FN 235: Nutrition For Health Quiz 1 Study Guide
FN 235: Nutrition For Health Quiz 1 Study Guide FN235
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This 8 page Study Guide was uploaded by Dempsey Hankins on Sunday January 31, 2016. The Study Guide belongs to FN235 at Southeast Missouri State University taught by Dr. Kimberly Pickerl in Winter 2016. Since its upload, it has received 206 views. For similar materials see Nutrition for Health in Biology at Southeast Missouri State University.
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Date Created: 01/31/16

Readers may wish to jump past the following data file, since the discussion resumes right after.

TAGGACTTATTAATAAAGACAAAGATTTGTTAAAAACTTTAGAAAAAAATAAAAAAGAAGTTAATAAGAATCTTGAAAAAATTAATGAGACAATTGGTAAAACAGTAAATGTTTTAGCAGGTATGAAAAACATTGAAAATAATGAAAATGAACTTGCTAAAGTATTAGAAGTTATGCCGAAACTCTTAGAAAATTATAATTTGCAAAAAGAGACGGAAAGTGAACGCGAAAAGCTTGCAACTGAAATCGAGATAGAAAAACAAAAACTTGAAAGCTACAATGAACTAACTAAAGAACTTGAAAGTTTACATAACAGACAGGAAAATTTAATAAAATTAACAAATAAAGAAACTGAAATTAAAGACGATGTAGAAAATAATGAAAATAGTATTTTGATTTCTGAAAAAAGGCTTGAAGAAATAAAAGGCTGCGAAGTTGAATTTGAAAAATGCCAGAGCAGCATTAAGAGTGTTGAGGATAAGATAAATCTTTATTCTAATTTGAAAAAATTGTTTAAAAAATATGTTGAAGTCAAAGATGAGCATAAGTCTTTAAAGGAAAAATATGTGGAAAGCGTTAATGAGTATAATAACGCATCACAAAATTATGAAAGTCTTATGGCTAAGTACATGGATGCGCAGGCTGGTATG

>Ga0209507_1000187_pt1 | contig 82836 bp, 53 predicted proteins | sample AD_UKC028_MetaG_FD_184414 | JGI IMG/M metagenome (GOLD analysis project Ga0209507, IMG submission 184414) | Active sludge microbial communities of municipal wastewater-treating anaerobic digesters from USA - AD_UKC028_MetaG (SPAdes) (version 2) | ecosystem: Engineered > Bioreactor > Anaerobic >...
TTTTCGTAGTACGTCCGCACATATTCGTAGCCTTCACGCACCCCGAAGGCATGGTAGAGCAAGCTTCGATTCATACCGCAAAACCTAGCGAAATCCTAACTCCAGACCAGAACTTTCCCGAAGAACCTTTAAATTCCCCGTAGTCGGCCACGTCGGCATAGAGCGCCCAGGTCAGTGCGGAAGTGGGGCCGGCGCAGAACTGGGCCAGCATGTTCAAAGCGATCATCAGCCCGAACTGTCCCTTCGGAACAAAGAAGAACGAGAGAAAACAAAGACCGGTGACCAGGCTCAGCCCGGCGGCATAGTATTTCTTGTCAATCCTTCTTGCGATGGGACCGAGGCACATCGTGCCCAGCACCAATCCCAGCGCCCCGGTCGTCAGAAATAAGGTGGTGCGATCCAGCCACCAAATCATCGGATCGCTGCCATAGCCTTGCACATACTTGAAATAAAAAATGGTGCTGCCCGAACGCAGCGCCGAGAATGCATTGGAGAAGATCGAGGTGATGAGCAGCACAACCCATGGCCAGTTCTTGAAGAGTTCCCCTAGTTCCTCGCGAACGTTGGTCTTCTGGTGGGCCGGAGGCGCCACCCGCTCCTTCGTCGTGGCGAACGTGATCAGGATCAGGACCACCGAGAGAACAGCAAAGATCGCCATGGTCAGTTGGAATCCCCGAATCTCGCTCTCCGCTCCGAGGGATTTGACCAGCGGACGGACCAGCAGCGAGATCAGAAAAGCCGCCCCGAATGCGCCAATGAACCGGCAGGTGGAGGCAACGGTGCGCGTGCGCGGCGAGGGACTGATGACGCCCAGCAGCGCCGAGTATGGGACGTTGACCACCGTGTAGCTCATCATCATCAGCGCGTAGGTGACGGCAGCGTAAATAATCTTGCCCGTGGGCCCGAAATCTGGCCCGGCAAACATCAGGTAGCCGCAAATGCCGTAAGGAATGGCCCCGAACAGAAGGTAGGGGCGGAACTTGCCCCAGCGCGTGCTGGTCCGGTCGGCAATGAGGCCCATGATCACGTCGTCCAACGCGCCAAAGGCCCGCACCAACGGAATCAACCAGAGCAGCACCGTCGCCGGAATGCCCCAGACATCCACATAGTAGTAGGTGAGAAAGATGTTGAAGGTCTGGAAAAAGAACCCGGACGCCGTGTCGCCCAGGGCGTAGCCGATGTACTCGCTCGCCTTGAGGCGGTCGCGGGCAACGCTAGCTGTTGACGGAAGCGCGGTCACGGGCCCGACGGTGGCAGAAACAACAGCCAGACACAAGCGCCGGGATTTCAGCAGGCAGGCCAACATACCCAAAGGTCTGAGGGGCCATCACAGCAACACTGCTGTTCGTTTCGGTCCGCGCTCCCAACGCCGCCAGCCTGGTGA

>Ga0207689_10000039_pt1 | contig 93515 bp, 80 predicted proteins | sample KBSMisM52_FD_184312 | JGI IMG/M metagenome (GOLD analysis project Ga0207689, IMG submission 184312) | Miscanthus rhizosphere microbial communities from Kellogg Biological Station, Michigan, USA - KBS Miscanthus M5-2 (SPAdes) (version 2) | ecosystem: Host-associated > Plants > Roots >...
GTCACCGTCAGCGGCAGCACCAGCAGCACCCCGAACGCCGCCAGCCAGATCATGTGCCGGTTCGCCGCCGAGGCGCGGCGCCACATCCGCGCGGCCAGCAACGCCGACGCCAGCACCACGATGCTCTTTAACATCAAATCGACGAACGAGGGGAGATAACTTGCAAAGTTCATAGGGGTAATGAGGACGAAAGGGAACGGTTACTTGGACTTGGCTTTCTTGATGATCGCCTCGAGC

Quiz 1: Chapters 1 & 2 Study Guide Chapter 1 o 1.1 Nutrition: The Basics 1.1 talked about lifestyle choices and the basics of nutrition. It talked about the 6 classes of nutrients—carbs, fats, proteins, minerals, vitamins, and water. It also talked about the essential nutrients and nonnutrients. o 1.2 Factors that influence Americans’ Health Heart disease, stroke, some cancers, and type 2 diabetes are all in the top 10 causes of death in America and can all be helped, if not cured, with good nutrition. Risk factors do play a big role in these disease though. Some of the objectives for America are listed on Healthy People 2020. o 1.3 Metrics for Nutrition Scientists use the metric system in nutrition. Every cell needs energy to perform. A calorie is the energy value found in food. Carbohydrates, fats and proteins are the macronutrients. Vitamins and minerals are the micronutrients. o 1.4 Key Nutrition Concepts Most naturally occurring foods are a mixture of nutrients, but no one food is the “Miracle” food. A healthy diet is a combination of several different foods. Food should not be looked at as “good” or “bad”, instead, all foods should be eaten with moderation, limiting empty-calorie foods. o 1.5 Nutrition Matters: Undernutrition—A Worldwide Concern Poverty and undernutrition are found all over the world. This results in infections and widespread disease. Stunned growth, blindness, premature death, and impaired intellectual development are among the most common diseases from undernutrition. Vocabulary Nutrition—the scientific study of nutrients, chemicals necessary for proper body functioning, and how the body uses them. Chemistry—the study of the composition and characteristics of matter and changes that occur within it. Cell—the smallest living functional unit in an organism. Metabolism—the total of all the chemical processes that occur in living cells. Essential Nutrients—a nutrient that must be supplied by food because the body doesn’t produce enough, or any at all, of the nutrient. Deficiency Disease—a disease that occurs when the body doesn’t receive enough of an essential nutrient. An example of a deficiency disease is scurvy. Non-nutrients—substances made by plants that are not nutrients yet they have healthful benefits, such as caffeine. Phytochemicals—a non-nutrient made by plants. Antioxidant—phytochemicals that protect cells and their components from being damaged or destroyed by exposure to certain harmful environmental and internal factors. Dietary supplements—a product that contains a vitamin, a mineral, an herb or other plant product, an amino acid, or a dietary substance that supplements the diet by increasing total intake. They should not be substituted for the actual fruit or vegetable, however. Risk Factor—personal characteristic that increases a person’s chances of developing a disease. Lifestyle—usual way of living, includes dietary practices and exercise. Calorie—the hear energy needed to raise the temperature of 1 liter of water 1˚Celsius. This is the measure of food energy. Macronutrient—nutrients needed in gram amounts daily and that provides energy; fats, proteins, and carbs are the macronutrients. Micronutrients—vitamins and minerals that are not needed in large amounts. Empty calorie—food or beverages that supply excessive amounts of unhealthy, solid fat, added sugars, and/or alcohol. Cake is a great example. Nutrient-dense—food or beverages that has more vitamins and minerals in relation to its unhealthy fat, added sugar, and/or alcohol contents. Carrots are an example. Energy density—energy value of a food in relation to the food’s weight. Moderation—obtaining adequate amounts of nutrients while balancing calorie intake with calorie expenditure. Metrics in Nutrition: Scientific Measurements: Weight = grams Volume = liters Length = meters Table 1.6 pg 12 Conversions: 1 inch = 2.54 cm 1 kg = 2.2 lbs 1 ounce = 2.8 grams 1 lb = 454 grams “Always weight less in grams” Physiological Dose—amount of a nutrient that is within the range of safe intake and enables the body to function optimally. Megadose—generally defined as 10 times the recommended amount of a nutrient. Malnutrition—state of health that occurs when the body is improperly nourished. Biotechnology—the use of living things—plants, animals, etc—to manufacture new products. Sustainable agriculture—faming technology that does not deplete natural resources or harm the environment while meeting the demand for food. Chapter 2 o 2.1: Science for Consumers Nutrition relies on scientific methods that may involve making observations, asking questions and developing possible explanations, performing tests, collecting and analyzing data, drawing conclusions from data, and reporting on the findings. Human Research is known as Epidemiology. Epidemiology is the study of the occurrence, distribution and causes of health problems in populations. By studying these occurrences, epidemiologists can suggest nutrition-related hypotheses to cure these diseases. Epidemiology is broken down into 2 groups: intervention and observation Most human research is observational. Observational can be prospective or retrospective. Researchers must do extensive research before publishing their findings, and even then the findings undergo a peer review. Consumers need to be aware of the many red flags when choosing a product. The science of nutrition is constantly evolving. o 2.2 Nutrition Information: Fact or Fiction? Testimonials and anecdotes are often used to promote and persuade consumers one way or another, but consumers should make sure that all the information is evidence based before purchasing a product. Consumers are responsible for questioning new research. Some of the questions that consumers should ask, and the red flags that they should look out for, are: Promises of quick fixes Scare tactics Personal attacks on reliable, known sources, Anecdotes/testimonies Vague scientific terms Too good to be true claims Disclaimers Based on a single study The “research” is done by the products own doctors/teams. o Vocabulary Anecdotes—reports of personal experiences Treatment Group—the group in an experiment who is given the medicine. Control Group—the group in an experiment who isn’t given the medicine. They can be given a placebo or nothing at all. Placebo—fake treatment, such as a sham pill, injection, or medical procedure. Placebo Effect—response to a placebo Double-blind Survey—experimental design in which neither the participants nor the researchers are aware of each participant’s group assignment. Epidemiology—study of the occurrence, distribution and causes of health problems in populations. Case-control Study—study in which individuals who have a health condition are compared with individuals with similar characteristics who do not have the condition. Cohort Study—study that measures variables of a group of people over time. Correlation—relationship between two variables. Testimonial—personal endorsement of a product Pseudoscience-presentation of information masquerading as factual and obtained by scientific methods. Quackery-promotion of useless medical treatments Multivitamin/mineral—describes a dietary supplement that contains vitamins and minerals. Complementary and alternative medicine—variety of health care practices that are not accepted by the majority of conventional medical practitioners. In-vitro—test-tube experiments experimenting on small parts of a whole organism. In-viro—testing on the whole living organism, such as mice and other small animals. Retrospective—“looking back in time” this type of study looks back at people’s past experience and seeing what may have caused disease. Prospective—“looking into the future” this type of study follows the group into the future for contributing factors. Direct correlation— when 2 variables change in the same direction Inverse Correlation—when 2 variables move in the opposite direction